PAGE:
PORTLAND – City councilors concerned about the planned closure of three branch libraries say they have figured out a way to keep them open as community centers — by giving less money to the city’s library system.

But library officials warn that additional funding cuts could force them to close the two remaining branches, the Peaks Island Branch and the popular Burbank Branch in Deering Center.

The tension between library officials and city councilors illustrates one of the least understood features of the city budget. While Portland taxpayers are funding $3.1 million of the library system’s $3.8 million budget, the system has an independent board of trustees that decides how to spend the money.

Looking ahead to a third consecutive year without a funding increase from the city, that board has decided to close three branches: Munjoy, Reiche and Riverton.

City Councilors John Anton and David Marshall say the three branches are in the cities poorest neighborhoods and serve as “safe community places,” especially for young people and senior citizens. The branches are also located in city-owned buildings.

After the library staff and the books are taken away, the city will still need to provide programs in those facilities, particularly for the young and the elderly, Anton said.

“Young people and senior citizens need places to go, to escape social isolation and have access to materials and a social structure they might not have otherwise,” he said.

Anton and Marshall say they understand the library system’s funding problems.

The city has flat-funded the library system for the past two years, and City Manager Joe Gray has proposed flat-funding it again for the year that starts July 1. At the same time, revenue shortfalls have caused the city to cut its own staffing, programs and services.

As Portland officials look for money to fund programs in the branch libraries, Anton and Marshall say it makes sense to reduce the city’s payments to the library system by the same amount the system would save by closing the branches. Library officials say that closing the branches would save $160,000 a year.

Councilor John Coyne, who serves with Anton on the council’s Finance Committee, said he is disappointed with the decision to close three library branches and is open to Anton and Marshall’s proposal.

But Portland has more branches per capita than any other city in New England and the mid-Atlantic states, said the Portland Public Library system’s executive director, Steve Podgajny.

He said that maintaining five branches is unsustainable and that library officials believe they can be more efficient if they improve the level of service and expand the hours at the main branch, on Congress Street.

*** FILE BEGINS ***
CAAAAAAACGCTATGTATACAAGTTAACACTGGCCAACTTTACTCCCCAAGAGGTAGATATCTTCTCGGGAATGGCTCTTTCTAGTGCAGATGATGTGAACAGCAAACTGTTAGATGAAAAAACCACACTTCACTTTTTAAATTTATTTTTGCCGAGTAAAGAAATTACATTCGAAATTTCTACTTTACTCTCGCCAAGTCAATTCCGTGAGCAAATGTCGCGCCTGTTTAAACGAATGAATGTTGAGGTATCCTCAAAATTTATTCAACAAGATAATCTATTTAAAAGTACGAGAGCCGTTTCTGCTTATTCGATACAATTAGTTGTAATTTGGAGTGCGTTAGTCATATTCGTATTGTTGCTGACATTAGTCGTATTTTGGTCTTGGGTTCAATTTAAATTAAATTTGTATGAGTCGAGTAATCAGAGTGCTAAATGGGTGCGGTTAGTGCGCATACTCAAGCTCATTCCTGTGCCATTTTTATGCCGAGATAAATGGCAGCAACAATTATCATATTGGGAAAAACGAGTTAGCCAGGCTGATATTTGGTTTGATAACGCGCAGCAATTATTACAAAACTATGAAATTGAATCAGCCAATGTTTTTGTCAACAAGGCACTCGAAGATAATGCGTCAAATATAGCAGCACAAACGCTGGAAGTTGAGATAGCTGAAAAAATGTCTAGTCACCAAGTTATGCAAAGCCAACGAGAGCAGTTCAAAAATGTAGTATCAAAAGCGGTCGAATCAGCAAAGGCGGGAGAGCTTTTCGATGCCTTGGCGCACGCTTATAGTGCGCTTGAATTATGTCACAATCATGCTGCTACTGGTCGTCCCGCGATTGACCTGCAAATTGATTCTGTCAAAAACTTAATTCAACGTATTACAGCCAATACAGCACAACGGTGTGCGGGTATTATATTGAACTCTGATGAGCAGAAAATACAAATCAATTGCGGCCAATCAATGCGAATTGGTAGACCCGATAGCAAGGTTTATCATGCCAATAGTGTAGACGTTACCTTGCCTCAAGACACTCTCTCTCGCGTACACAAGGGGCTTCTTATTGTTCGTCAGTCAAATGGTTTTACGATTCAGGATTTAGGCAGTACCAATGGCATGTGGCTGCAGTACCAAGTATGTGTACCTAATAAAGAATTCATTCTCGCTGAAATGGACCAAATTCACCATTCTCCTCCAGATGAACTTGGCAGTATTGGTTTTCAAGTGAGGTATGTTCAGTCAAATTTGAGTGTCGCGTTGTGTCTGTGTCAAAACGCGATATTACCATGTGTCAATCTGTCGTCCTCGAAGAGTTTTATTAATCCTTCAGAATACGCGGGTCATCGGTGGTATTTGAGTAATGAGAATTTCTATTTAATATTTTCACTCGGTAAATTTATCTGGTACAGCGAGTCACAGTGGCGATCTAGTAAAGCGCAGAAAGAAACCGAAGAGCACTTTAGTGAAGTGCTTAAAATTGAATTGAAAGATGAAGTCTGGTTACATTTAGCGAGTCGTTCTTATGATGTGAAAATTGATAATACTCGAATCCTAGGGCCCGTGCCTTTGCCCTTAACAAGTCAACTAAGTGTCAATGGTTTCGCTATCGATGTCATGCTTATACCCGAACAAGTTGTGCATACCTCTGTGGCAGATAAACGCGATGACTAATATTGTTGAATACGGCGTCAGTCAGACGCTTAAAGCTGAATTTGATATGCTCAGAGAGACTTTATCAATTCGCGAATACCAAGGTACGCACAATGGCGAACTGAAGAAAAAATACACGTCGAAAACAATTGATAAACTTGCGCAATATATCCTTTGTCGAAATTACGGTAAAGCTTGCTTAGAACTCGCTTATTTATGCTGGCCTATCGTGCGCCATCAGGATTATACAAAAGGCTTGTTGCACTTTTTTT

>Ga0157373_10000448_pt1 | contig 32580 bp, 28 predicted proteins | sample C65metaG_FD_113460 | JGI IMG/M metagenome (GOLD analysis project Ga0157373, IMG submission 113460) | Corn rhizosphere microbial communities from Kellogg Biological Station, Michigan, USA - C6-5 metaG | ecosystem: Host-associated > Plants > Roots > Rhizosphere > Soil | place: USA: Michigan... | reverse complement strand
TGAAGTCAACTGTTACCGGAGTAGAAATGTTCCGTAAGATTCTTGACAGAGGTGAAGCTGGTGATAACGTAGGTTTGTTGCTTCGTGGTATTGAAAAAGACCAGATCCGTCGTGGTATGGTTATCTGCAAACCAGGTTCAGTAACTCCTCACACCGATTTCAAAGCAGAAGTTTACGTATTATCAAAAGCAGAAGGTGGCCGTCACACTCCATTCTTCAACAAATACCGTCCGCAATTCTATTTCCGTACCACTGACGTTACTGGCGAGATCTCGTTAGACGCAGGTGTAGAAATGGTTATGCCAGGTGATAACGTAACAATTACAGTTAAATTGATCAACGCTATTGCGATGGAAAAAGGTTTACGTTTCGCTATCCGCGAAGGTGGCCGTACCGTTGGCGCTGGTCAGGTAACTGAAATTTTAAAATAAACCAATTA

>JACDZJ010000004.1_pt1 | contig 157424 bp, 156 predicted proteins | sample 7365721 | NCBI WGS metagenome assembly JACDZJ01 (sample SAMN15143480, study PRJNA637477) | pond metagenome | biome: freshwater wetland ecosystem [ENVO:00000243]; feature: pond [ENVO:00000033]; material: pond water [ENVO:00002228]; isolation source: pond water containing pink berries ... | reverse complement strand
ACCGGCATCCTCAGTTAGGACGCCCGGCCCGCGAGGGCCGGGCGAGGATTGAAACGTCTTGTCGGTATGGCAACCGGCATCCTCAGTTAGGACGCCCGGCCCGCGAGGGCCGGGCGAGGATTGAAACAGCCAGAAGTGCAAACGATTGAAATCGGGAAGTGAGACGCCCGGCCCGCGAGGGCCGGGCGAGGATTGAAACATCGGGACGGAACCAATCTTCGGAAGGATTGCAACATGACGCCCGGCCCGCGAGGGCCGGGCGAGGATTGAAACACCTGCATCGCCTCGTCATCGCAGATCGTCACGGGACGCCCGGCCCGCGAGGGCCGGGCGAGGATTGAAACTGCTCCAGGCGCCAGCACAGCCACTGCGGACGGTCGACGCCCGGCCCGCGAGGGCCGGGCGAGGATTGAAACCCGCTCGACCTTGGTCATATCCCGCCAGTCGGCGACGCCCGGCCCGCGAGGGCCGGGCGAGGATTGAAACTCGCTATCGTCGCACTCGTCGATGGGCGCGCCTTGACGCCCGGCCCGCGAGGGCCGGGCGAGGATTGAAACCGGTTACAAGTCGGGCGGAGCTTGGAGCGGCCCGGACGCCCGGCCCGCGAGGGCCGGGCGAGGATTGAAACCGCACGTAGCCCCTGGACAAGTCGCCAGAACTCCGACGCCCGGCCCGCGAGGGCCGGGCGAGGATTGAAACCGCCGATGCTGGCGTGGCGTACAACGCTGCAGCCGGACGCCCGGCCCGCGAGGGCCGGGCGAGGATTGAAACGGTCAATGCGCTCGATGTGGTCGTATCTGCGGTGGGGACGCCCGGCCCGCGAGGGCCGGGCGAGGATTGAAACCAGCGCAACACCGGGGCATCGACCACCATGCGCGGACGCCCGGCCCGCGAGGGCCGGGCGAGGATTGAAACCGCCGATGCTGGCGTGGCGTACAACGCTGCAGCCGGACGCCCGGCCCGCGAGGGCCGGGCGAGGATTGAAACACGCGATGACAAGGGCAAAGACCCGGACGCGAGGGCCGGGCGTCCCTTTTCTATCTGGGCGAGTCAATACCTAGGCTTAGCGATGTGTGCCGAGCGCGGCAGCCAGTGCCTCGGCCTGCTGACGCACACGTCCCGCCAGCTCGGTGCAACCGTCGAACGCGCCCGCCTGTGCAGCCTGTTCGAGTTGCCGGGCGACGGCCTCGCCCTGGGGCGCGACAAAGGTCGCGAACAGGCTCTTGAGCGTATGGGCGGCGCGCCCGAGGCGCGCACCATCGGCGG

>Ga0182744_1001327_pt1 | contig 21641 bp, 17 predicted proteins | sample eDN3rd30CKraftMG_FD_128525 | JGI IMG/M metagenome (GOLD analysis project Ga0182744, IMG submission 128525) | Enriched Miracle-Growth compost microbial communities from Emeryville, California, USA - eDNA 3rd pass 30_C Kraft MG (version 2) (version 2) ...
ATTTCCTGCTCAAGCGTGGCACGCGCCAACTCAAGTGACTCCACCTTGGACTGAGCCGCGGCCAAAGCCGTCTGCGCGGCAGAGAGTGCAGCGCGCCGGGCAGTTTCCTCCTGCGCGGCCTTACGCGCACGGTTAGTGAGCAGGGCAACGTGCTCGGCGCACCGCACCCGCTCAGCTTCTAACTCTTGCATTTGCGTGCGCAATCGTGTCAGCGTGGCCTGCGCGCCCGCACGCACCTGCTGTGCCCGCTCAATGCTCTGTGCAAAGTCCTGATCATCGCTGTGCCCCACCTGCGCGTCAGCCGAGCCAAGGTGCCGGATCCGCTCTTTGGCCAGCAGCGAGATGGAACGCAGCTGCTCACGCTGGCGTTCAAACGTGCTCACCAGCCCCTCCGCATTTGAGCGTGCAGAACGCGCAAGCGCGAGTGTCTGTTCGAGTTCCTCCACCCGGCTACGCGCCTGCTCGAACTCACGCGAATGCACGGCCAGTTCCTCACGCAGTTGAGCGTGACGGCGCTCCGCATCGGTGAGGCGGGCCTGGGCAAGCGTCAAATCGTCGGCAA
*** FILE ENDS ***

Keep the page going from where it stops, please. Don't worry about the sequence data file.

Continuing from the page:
Savings from the closures would allow the main branch to be open on Mondays once again, he said. Library officials started closing the main branch on Mondays to save money in the 2008-09 budget.

Podgajny said the closures would also let the library system cover increased costs, such as the 4 percent pay raise in the contract with the union that represents library workers. Last year, the workers’ pay was frozen.

He said the library system can still serve neighborhoods by forming partnerships with other organizations, like the Portland Housing Authority.

Podgajny said he’s frustrated by the councilors’ criticism. He said the branch closures represent the kind of innovative restructuring that city officials have called for but now seem reluctant to accept when it affects their own neighborhoods.

“If we weren’t doing this, we would be subject to people criticizing us for not having a vision,” he said. “It’s almost a can’t-win situation.”

Munjoy Hill has had a branch library since 1958. The branches at Riverton and Reiche were established in the mid-1970s.

The library’s main branch is by far the busiest. Nearly 400,000 items were borrowed from it in 2008-09, the last full year before work began on a recently completed $7.3 million renovation.

Last year, 250,000 items were borrowed from the Burbank Branch, which is the fifth-busiest library in Maine. About 60,000 items were borrowed from the Riverton Branch and 88,000 were borrowed from the Munjoy Branch.

Councilor Jill Duson, who chairs the Finance Committee, said some constituents have asked her why other city departments are in line for cuts while the library stands to get the same amount of money it got last year.

“Compared to everybody else, that’s practically an increase,” she said. 

Staff Writer Tom Bell can be contacted at 791-6369 or at: [email protected]


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